Mom to Amari
February 14, 2016
2015 was an amazing year. I was just into my 2nd month of a new IT consulting career, something I had been thinking about for years and my husband (fiancé at the time), was deep into his new job that ended our long distance relationship AND it was a coaching job at our alma mater (we both met there and we also did track and field so it was an extra special job). And the best part of it all, we were to be married that summer! July 10th, 2015 was a beautiful sunny summer day and we exchanged vows in front of our nearest and dearest. Then it was off to party party party on our Cancun honeymoon before the best was to begin!
My husband was probably more ready to have children than me. He would always say, “Babe I was ready yesterday to start a family with you.” I just loved that I married my best friend AND he’s eager to be a dad. We wasted no time after the honeymoon as I finished my last pill from the pack. One menstrual cycle later, the pee stick was positive! We were so excited but in my naturally worry wart nature, it was just one positive test and so I held in some excitement until the 2nd positive pee stick a week later, the blood work two weeks after that and finally our first ultrasound on October 8, 2015 to confirm his heartbeat! This is really real!! We are having a baby!!! Our first born will be here May 26th 2016!!!!
Like most women, I kept quiet about things because of the dreaded “first trimester unknowns” we are wired to fear. We told our mothers first and our wedding party second but the majority of close friends and family found out closer to trimester 2. New Years day I posted on Facebook about how amazing 2015 was and how excited we were for our 2016 arrival.
Overall my pregnancy was fairly unproblematic. Zero morning sickness. I was tired as all heck but I still kept up my personal fitness routine, taught my Body Pump classes, worked my 9-5 job, ate well and tried to get more sleep. The only troubling news I had in early December 2015, was a fibroid near my cervix. It caused me pain but the bigger my belly got, the less pressure the fibroid put on my cervix. We did have to monitor it closely to make sure it wasn’t growing and also make sure it wasn’t taking away blood supply from our baby. We didn’t love the news but seeing our baby more often felt reassuring that we were keeping tabs on him and all would be fine.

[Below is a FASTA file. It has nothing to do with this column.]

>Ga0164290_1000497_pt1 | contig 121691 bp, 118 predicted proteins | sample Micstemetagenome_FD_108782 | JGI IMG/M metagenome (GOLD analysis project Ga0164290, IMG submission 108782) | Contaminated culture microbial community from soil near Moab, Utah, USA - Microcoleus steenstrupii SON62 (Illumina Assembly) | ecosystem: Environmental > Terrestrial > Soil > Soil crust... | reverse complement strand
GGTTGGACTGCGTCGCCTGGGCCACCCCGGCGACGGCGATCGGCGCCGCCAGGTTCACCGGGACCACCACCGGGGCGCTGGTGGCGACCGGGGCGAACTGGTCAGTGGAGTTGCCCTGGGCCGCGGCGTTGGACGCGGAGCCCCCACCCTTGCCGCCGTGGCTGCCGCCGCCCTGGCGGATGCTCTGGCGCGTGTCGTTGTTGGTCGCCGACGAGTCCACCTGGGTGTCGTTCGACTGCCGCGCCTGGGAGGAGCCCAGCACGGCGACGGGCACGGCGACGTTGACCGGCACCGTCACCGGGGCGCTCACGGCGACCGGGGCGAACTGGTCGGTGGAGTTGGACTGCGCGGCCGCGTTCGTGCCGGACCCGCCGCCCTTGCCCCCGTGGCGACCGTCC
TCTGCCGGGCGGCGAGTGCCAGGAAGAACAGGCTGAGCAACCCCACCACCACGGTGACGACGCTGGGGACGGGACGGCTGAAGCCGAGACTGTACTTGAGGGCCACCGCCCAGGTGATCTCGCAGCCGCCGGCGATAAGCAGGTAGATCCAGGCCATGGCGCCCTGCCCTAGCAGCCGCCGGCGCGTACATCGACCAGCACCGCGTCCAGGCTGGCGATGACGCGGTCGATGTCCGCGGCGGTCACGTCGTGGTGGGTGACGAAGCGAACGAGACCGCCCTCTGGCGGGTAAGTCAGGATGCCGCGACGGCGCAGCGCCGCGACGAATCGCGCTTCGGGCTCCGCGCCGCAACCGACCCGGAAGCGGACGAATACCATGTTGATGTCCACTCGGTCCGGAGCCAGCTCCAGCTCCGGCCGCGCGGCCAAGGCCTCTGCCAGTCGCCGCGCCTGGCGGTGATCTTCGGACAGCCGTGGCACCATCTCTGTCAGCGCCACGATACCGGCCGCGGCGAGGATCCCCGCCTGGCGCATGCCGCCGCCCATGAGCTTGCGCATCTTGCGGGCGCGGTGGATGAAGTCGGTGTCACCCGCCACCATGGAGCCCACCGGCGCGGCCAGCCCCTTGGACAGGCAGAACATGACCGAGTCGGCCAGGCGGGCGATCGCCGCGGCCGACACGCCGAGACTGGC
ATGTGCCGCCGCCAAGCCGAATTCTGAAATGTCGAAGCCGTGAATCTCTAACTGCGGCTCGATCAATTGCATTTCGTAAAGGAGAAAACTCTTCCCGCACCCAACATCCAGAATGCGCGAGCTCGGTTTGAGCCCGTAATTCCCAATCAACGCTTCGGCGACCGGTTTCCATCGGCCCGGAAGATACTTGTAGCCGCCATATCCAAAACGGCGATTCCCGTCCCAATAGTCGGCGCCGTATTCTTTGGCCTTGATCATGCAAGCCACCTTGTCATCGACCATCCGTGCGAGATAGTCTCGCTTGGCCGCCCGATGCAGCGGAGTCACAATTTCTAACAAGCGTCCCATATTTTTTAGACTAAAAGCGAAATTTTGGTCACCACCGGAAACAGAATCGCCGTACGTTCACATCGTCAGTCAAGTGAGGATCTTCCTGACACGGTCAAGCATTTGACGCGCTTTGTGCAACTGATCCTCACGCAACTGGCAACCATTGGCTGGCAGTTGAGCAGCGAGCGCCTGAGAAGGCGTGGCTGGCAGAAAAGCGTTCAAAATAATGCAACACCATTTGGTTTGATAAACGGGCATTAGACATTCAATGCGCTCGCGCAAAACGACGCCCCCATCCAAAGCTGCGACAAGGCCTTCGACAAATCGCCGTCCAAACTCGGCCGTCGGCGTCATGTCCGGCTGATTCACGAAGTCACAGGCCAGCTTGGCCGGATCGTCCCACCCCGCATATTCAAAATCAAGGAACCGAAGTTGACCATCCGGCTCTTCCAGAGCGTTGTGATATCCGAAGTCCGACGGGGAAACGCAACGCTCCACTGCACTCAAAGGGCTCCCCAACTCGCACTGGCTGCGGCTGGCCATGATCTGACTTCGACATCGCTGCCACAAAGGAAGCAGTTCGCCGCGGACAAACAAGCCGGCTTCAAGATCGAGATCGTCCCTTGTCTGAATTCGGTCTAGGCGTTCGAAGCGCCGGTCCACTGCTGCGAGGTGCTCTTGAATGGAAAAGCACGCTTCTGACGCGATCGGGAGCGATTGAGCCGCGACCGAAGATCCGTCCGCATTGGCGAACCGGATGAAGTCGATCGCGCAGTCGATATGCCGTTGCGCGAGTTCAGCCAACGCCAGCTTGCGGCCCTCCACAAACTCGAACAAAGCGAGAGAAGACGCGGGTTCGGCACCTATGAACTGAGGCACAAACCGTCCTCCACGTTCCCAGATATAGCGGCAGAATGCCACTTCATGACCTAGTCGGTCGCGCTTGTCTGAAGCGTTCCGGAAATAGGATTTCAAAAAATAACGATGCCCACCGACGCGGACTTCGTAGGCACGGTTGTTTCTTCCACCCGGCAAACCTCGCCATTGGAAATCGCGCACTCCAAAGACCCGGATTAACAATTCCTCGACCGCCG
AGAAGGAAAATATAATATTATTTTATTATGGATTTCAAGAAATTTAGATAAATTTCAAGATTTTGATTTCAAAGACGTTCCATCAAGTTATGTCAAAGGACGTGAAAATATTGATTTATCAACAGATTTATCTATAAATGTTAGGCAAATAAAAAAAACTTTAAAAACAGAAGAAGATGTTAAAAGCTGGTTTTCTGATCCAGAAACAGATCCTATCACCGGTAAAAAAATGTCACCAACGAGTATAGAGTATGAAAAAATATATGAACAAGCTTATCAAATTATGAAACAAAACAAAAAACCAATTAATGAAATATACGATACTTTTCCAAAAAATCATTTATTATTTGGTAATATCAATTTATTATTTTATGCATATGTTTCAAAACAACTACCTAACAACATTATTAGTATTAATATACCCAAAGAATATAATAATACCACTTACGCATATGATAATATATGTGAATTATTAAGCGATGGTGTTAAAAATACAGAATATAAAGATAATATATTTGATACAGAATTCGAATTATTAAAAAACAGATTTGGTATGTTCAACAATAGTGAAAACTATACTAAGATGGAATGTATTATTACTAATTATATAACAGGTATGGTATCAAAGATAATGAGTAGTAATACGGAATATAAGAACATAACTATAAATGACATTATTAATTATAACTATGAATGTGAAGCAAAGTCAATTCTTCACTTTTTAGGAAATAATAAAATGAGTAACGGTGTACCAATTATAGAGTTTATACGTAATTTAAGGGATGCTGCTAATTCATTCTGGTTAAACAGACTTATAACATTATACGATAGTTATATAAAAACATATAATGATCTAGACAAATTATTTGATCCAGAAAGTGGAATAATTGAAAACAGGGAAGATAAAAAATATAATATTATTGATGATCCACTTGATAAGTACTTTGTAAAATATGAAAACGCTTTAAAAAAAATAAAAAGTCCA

Fast forward to February 1st. We had an ultrasound and once again, all was perfect and well. Heartbeat, organs, everything PERFECT. AND the fibroid had gone down in size! YES! Just a little over a week later, February 11th came along and I started feeling light pressure in my lower abdomen. It didn’t hurt but was uncomfortable. Over night and into the next morning, the pressure turned to a painful stabbing feeling that would come and go every so many minutes. I went to work but called the OBGYN to make an appointment. Again, I’m a worry wart but the type of pain I had in my belly while pregnant could not be ignored. The nurse over the phone thought it could be round ligament pain but she mentioned that it’s usually a 20 week thing and I was at 25 weeks. But either way, they could tell I was not getting off of the phone without an appointment, so 2pm was my appointment time. I arrived
more on time than ever and was anxiously waiting to talk to the OBGYN. The OB also said it could be round ligament pain but she did all their normal checks…pee in a cup, vitals, poking and prodding, etc. They said it could be an infection and the urine test would answer that. As always, they want to check for a heartbeat, so that was the last step.